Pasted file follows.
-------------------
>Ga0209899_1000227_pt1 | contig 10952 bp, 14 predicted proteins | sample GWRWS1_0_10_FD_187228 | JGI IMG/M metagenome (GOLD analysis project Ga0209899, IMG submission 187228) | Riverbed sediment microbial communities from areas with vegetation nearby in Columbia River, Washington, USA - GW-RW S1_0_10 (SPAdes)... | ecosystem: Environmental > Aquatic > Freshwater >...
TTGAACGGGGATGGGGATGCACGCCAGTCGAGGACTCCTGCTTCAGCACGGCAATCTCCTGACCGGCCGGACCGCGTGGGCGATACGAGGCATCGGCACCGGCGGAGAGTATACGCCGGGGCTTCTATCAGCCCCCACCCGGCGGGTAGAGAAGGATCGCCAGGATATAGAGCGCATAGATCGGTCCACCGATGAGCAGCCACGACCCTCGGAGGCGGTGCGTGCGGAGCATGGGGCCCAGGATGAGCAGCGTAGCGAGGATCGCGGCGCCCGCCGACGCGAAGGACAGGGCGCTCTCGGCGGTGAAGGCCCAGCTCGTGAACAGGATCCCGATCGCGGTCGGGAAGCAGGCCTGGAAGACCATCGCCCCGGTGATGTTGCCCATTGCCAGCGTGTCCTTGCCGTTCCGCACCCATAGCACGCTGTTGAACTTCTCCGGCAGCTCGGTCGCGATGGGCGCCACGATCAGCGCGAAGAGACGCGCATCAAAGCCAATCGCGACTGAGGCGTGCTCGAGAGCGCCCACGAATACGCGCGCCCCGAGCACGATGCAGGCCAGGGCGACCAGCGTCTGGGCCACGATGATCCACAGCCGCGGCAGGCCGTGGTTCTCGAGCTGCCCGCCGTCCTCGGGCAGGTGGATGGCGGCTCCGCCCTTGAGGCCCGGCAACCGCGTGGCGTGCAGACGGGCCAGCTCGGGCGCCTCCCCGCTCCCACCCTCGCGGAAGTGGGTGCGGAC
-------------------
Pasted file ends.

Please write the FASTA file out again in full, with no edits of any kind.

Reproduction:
>Ga0209899_1000227_pt1 | contig 10952 bp, 14 predicted proteins | sample GWRWS1_0_10_FD_187228 | JGI IMG/M metagenome (GOLD analysis project Ga0209899, IMG submission 187228) | Riverbed sediment microbial communities from areas with vegetation nearby in Columbia River, Washington, USA - GW-RW S1_0_10 (SPAdes)... | ecosystem: Environmental > Aquatic > Freshwater >...
TTGAACGGGGATGGGGATGCACGCCAGTCGAGGACTCCTGCTTCAGCACGGCAATCTCCTGACCGGCCGGACCGCGTGGGCGATACGAGGCATCGGCACCGGCGGAGAGTATACGCCGGGGCTTCTATCAGCCCCCACCCGGCGGGTAGAGAAGGATCGCCAGGATATAGAGCGCATAGATCGGTCCACCGATGAGCAGCCACGACCCTCGGAGGCGGTGCGTGCGGAGCATGGGGCCCAGGATGAGCAGCGTAGCGAGGATCGCGGCGCCCGCCGACGCGAAGGACAGGGCGCTCTCGGCGGTGAAGGCCCAGCTCGTGAACAGGATCCCGATCGCGGTCGGGAAGCAGGCCTGGAAGACCATCGCCCCGGTGATGTTGCCCATTGCCAGCGTGTCCTTGCCGTTCCGCACCCATAGCACGCTGTTGAACTTCTCCGGCAGCTCGGTCGCGATGGGCGCCACGATCAGCGCGAAGAGACGCGCATCAAAGCCAATCGCGACTGAGGCGTGCTCGAGAGCGCCCACGAATACGCGCGCCCCGAGCACGATGCAGGCCAGGGCGACCAGCGTCTGGGCCACGATGATCCACAGCCGCGGCAGGCCGTGGTTCTCGAGCTGCCCGCCGTCCTCGGGCAGGTGGATGGCGGCTCCGCCCTTGAGGCCCGGCAACCGCGTGGCGTGCAGACGGGCCAGCTCGGGCGCCTCCCCGCTCCCACCCTCGCGGAAGTGGGTGCGGAC